Set in a small steep valley overlooking the city of Bath a park was established on the site by John of Tours, the Bishop of Bath and Wells, in around 1100 as a deer park.[3] It was subsequently sold to Humphrey Colles, a lawyer and member of parliament for Somerset,[4] and then another member of parliament, Matthew Colthurst.[5][3] Even before the Dissolution of the Monasteries the walls which had enclosed the deer park had fallen into disrepair and the deer had escaped. The land was then returned to agricultural use.[2]

18th-century design

Purchased by the local entrepreneur and philanthropist Ralph Allen in the 1720s,[2] Prior Park's 11.3 hectares (28 acres) English landscape garden was laid out with advice from the poet Alexander Pope during the construction of the house,[6][7][8] overseen by Allen between the years 1734 and his death in 1764.[9] During 1737, at least 55,200 trees, mostly elm and Scots pine, were planted, along the sides and top of the valley. The valley floor remained as grassland and drainage water was channelled to form fish ponds at the bottom of the valley.[3]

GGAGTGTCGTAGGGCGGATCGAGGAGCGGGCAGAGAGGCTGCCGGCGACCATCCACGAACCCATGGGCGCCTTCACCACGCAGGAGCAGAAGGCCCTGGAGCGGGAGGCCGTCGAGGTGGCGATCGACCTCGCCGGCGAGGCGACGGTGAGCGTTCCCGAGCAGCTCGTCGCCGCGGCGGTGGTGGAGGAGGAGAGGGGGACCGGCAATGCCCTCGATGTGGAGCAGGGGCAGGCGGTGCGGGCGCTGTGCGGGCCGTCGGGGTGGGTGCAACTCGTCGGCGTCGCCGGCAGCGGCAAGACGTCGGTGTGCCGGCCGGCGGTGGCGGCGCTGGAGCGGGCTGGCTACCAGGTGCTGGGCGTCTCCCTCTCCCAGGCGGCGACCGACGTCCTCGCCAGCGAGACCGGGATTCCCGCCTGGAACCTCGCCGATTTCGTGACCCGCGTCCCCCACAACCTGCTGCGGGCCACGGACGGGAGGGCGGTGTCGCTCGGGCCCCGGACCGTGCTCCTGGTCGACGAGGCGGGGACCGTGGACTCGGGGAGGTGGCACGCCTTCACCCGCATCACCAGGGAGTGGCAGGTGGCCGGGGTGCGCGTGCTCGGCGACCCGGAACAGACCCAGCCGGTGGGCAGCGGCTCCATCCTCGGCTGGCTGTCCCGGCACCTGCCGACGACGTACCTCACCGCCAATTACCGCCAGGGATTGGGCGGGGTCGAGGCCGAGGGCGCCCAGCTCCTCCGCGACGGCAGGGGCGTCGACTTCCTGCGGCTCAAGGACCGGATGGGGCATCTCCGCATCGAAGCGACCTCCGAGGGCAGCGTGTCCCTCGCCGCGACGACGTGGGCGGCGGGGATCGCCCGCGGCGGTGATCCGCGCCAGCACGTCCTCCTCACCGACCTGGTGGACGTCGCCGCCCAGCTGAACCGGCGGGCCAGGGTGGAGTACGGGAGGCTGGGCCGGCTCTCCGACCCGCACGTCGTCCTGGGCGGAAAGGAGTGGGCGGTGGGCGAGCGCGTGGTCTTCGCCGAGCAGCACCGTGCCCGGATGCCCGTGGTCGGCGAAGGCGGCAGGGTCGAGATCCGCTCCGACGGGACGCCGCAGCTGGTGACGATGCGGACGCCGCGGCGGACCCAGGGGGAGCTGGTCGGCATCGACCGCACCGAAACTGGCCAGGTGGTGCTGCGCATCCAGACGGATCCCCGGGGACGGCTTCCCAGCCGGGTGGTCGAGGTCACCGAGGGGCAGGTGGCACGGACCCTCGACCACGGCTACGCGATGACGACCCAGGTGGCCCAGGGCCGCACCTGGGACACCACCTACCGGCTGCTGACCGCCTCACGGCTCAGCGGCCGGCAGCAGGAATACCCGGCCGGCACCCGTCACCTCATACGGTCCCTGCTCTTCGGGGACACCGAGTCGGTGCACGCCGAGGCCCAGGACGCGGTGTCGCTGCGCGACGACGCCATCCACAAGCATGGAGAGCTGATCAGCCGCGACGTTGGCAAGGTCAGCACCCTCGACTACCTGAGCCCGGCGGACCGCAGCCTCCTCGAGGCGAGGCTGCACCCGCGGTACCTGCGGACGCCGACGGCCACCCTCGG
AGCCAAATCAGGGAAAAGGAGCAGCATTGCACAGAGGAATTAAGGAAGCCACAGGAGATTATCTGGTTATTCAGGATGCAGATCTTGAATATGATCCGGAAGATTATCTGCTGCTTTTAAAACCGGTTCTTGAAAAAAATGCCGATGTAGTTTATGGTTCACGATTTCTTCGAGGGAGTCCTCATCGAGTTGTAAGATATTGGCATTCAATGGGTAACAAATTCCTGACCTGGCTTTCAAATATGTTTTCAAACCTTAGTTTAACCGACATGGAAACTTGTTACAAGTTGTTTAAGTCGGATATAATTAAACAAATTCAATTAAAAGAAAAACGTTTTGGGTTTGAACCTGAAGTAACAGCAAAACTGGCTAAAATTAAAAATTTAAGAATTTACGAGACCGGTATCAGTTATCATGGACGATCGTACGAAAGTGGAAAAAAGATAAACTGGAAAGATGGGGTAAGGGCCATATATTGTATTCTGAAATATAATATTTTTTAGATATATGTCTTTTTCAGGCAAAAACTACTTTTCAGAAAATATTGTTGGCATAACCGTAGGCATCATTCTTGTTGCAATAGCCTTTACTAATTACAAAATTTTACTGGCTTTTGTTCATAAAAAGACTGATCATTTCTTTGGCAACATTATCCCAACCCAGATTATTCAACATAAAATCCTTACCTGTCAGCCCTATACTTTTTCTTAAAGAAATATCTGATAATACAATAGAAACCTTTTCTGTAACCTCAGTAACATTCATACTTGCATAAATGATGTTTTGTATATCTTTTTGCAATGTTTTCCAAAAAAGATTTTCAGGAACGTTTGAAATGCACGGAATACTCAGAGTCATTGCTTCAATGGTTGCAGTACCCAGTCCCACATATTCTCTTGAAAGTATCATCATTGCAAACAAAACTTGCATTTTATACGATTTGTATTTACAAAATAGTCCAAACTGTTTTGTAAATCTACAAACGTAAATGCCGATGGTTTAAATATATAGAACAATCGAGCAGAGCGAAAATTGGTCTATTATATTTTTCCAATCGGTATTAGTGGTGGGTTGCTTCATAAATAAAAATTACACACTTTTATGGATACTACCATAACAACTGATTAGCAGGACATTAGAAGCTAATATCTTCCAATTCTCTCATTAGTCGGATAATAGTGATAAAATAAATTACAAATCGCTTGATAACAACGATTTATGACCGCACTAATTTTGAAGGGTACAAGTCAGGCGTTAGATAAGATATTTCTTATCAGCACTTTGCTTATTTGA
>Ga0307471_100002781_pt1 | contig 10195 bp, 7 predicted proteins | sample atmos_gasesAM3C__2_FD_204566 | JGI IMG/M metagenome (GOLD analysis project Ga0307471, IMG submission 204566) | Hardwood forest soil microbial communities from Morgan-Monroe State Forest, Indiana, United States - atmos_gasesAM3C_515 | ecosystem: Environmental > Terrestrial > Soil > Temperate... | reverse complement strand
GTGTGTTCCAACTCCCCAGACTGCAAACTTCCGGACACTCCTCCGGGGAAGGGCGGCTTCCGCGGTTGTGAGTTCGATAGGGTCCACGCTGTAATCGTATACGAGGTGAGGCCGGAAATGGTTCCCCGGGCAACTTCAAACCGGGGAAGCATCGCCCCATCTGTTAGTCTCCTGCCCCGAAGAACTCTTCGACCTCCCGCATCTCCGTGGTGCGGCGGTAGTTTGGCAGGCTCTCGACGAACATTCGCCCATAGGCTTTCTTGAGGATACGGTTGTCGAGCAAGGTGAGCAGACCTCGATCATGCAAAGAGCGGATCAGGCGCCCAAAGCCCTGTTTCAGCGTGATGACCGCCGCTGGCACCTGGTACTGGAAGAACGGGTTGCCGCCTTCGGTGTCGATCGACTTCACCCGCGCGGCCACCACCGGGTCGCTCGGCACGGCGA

The ice house at Prior Park

Later work, during the 1750s and 1760s, was undertaken by the landscape gardener Capability Brown;[10][11][12] this included extending the gardens to the north, removing the central cascade and making the wooded hillside (combe) into a single sweep.[3] "The garden was influential in defining the style of garden known as the 'English garden' in continental Europe".[1] The gardens were laid out in two distinct areas: those on the east side of the house were set out as vegetable plots on either side of the serpentine path, while on the western side were statues and grottoes, trees and evergreens with climbing and scented plants. Exotic plants which had only recently arrived in Britain included Aristolochiaceae, Passiflora and Bignonia.[13]